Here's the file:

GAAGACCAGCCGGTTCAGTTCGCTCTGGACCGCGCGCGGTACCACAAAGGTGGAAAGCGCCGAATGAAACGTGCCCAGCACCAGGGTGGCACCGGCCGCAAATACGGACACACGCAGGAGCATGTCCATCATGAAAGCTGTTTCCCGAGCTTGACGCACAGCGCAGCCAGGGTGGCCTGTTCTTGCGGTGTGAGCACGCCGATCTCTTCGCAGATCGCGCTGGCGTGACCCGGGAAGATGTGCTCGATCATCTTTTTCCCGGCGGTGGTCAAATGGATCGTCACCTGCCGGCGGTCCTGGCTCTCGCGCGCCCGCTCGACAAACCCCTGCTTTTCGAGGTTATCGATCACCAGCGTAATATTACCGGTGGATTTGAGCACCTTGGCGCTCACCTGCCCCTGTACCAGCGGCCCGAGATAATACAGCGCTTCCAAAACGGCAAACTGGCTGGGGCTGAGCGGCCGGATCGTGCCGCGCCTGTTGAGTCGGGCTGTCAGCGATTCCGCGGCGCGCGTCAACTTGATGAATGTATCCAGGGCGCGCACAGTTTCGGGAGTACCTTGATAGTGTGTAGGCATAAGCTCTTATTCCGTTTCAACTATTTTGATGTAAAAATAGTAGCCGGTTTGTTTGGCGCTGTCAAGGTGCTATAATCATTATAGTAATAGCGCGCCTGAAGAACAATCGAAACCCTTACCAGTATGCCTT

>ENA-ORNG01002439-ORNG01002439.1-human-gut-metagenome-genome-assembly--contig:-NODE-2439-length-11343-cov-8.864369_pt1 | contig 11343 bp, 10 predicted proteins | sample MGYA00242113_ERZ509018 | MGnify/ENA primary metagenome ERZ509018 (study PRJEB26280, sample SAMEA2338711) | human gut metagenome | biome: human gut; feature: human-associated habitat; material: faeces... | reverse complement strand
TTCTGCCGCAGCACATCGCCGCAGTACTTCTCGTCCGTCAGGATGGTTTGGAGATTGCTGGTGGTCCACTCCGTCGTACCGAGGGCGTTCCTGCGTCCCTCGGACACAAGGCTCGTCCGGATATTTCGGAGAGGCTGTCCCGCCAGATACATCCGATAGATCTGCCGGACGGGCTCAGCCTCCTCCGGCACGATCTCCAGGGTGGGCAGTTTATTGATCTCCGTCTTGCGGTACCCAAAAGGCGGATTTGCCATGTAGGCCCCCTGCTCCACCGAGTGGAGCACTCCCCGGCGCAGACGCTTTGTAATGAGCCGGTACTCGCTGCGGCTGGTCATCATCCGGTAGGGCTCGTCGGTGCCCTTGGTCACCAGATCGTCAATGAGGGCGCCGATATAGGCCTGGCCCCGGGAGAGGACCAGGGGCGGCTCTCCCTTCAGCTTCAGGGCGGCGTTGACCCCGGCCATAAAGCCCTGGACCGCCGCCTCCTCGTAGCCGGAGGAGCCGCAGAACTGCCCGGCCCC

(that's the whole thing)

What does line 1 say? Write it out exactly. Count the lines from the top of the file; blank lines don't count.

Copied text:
GAAGACCAGCCGGTTCAGTTCGCTCTGGACCGCGCGCGGTACCACAAAGGTGGAAAGCGCCGAATGAAACGTGCCCAGCACCAGGGTGGCACCGGCCGCAAATACGGACACACGCAGGAGCATGTCCATCATGAAAGCTGTTTCCCGAGCTTGACGCACAGCGCAGCCAGGGTGGCCTGTTCTTGCGGTGTGAGCACGCCGATCTCTTCGCAGATCGCGCTGGCGTGACCCGGGAAGATGTGCTCGATCATCTTTTTCCCGGCGGTGGTCAAATGGATCGTCACCTGCCGGCGGTCCTGGCTCTCGCGCGCCCGCTCGACAAACCCCTGCTTTTCGAGGTTATCGATCACCAGCGTAATATTACCGGTGGATTTGAGCACCTTGGCGCTCACCTGCCCCTGTACCAGCGGCCCGAGATAATACAGCGCTTCCAAAACGGCAAACTGGCTGGGGCTGAGCGGCCGGATCGTGCCGCGCCTGTTGAGTCGGGCTGTCAGCGATTCCGCGGCGCGCGTCAACTTGATGAATGTATCCAGGGCGCGCACAGTTTCGGGAGTACCTTGATAGTGTGTAGGCATAAGCTCTTATTCCGTTTCAACTATTTTGATGTAAAAATAGTAGCCGGTTTGTTTGGCGCTGTCAAGGTGCTATAATCATTATAGTAATAGCGCGCCTGAAGAACAATCGAAACCCTTACCAGTATGCCTT